Loan officers are central to the economy. They promote, review and authorize loans that are often pivotal to their customers' lives and well- being. They help people buy their first car or purchase their first house. They help business get over the financial hump, and they help millions of young people pay for college.
Although most of us think of loan officers as the people who review our applications to borrow money, their role is actually much greater than that. They also promote their lending services to companies and individuals, and they help customers find the type of loan that works best for what they want to purchase.
Once someone has applied for a loan, the loan officer reviews the applicant's credit rating, loan history and bank accounts, and then uses a process called underwriting to decide if the loan is approved. This process often requires that applicants provide supplemental information and write explanations for certain events described in their credit report.
Once the loan is approved, the loan officer may market other services to borrowers.
Specialized loan officers include commercial loan officers, who work primarily with businesses; mortgage loan officers, who make loans for real estate purchases; and consumer loan officers, who loan money for large purchases or college. Loan underwriters specialize in evaluation loan applications, and loan collection officers work with customers who fail to make timely payments.
There is never just one path to any career, but according to the Bureau of Labor Statistics, these following steps can get you on the path to becoming a loan officer:
Finish high school.
Although most loan officers will need a bachelor's degree to get a job, some loan officers have only a high school diploma and receive on-the-job training that helps them fulfill their duties. So, whether you plan to go to college or to start working in an office learning to be a loan officer, the first step is to finish high school, making sure you take any classes in math, economics, computers and business available to you.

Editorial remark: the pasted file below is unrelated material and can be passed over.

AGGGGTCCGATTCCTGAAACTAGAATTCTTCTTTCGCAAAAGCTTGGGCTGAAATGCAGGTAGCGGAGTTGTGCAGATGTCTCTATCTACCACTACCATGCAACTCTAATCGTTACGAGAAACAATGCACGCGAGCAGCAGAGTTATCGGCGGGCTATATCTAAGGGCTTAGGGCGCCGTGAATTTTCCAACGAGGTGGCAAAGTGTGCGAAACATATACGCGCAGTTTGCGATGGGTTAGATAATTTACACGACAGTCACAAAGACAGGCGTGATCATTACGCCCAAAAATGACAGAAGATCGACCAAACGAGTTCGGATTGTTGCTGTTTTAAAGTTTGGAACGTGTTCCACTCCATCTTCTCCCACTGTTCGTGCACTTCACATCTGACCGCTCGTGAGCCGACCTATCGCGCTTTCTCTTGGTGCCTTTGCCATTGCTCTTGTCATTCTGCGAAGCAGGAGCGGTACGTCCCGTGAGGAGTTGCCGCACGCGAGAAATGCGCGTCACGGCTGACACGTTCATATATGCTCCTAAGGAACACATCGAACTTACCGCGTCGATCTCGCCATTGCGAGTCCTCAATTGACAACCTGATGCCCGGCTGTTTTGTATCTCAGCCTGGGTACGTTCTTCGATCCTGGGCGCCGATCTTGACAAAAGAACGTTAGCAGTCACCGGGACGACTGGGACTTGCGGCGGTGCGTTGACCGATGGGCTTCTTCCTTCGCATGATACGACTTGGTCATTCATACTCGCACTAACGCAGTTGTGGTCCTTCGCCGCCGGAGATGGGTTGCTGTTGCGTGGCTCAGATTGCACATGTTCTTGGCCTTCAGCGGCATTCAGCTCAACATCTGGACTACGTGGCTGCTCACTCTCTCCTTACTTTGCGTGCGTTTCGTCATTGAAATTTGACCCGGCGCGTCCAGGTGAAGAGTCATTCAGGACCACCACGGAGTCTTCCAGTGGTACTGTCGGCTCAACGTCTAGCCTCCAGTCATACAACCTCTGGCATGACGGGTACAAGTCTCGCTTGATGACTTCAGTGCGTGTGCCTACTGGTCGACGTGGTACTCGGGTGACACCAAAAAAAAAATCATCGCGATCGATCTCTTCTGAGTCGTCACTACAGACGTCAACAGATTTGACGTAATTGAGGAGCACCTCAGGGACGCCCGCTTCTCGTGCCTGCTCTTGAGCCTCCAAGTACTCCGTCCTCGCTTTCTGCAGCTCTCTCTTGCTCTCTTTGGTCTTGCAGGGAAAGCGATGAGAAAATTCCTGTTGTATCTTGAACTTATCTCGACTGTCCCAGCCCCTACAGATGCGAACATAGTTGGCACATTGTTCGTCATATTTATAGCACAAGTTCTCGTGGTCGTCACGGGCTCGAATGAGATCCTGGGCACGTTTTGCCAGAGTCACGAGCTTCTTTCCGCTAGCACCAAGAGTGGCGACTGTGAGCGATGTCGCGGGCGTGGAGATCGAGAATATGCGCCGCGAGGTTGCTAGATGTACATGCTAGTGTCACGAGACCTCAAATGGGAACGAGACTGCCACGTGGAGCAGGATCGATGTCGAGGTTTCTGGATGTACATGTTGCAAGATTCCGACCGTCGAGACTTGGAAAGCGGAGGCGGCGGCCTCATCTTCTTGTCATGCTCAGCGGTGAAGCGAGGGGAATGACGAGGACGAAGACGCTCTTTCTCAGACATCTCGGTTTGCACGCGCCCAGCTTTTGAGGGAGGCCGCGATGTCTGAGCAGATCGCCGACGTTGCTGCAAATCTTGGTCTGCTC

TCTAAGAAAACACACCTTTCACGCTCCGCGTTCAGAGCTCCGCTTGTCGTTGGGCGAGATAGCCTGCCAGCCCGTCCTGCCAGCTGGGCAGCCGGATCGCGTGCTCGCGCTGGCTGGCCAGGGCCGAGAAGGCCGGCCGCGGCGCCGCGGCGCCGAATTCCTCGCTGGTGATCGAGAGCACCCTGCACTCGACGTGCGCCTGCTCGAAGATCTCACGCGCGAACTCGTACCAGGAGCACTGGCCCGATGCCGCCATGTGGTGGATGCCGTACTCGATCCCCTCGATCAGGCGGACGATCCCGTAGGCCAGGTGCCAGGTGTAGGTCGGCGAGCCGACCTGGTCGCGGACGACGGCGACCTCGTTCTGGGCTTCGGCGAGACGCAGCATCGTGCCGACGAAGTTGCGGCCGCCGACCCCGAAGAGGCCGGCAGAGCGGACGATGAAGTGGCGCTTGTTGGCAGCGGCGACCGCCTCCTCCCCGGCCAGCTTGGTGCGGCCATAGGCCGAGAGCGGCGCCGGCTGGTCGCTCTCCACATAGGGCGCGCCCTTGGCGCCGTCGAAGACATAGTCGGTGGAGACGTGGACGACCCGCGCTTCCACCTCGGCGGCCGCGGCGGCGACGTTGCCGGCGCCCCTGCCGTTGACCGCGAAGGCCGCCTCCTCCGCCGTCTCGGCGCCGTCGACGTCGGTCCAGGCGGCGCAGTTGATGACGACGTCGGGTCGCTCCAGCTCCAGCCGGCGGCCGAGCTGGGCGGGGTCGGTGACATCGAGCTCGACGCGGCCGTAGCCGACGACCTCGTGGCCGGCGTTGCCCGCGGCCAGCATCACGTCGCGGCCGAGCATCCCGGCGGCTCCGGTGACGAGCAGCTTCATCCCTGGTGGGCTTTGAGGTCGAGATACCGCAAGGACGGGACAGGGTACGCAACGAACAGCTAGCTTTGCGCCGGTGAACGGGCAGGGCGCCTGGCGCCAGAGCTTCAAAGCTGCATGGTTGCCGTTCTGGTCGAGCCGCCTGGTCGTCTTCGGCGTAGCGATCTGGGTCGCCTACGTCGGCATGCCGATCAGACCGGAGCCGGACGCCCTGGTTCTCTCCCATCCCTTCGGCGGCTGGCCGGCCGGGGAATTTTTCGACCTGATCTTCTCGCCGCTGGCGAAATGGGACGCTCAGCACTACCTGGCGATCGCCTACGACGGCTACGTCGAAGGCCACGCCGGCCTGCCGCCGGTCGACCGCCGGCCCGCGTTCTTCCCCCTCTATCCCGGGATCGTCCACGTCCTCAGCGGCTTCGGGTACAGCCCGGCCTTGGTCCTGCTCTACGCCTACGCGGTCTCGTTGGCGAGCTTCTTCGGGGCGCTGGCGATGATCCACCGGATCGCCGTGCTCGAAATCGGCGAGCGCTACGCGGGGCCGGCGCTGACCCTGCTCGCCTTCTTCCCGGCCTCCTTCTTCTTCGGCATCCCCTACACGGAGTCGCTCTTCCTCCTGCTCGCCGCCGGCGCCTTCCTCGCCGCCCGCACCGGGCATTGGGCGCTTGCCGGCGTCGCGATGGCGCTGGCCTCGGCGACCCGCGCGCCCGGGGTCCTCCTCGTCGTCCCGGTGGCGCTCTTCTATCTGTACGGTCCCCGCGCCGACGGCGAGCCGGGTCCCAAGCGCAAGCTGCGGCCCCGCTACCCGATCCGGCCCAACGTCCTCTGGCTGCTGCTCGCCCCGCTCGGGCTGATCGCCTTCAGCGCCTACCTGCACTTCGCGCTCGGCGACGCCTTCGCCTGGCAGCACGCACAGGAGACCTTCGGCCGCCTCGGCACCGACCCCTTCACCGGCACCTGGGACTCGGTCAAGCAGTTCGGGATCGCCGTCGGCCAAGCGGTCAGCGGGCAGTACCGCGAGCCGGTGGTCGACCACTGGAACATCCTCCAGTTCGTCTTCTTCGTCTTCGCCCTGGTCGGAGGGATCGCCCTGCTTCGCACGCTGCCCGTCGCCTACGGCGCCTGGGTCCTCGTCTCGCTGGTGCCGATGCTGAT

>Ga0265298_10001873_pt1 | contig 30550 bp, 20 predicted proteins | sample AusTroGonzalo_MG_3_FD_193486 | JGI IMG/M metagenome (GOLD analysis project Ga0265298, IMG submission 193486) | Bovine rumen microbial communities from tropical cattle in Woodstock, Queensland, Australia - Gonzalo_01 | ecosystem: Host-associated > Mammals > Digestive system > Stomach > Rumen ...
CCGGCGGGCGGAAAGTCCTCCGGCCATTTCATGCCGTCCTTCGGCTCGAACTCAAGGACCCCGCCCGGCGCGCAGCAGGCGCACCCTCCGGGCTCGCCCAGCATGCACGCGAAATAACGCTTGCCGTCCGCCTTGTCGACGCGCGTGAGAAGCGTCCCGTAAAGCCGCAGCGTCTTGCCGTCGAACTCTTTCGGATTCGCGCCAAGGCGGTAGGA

Get a bachelor's degree.
Loan officers can study any number of majors in preparation for working as a loan officer. Many study business, but others also major in accounting, finance and other business-related fields.
Get on-the-job training.
Companies generally provide both informal training as well as formal, company-sponsored training where future loan officers learn the rules, regulations and procedures during their first few months of work.
Hone your communication skills.
For many lenders, loan officers are the liaison between customers and the underwriter who evaluate loan applications. In this case, loan officers work with applicants to ensure their application is complete, accurate and successful.
Learn underwriting software.
These are the computer programs lenders often use to evaluate loan applicants. Although some lenders still evaluate loan applications manually, following set formulas or guidelines to determine whether to make a loan or what the terms of the loan will be, others use this specialized software. Knowing it looks good on your resume.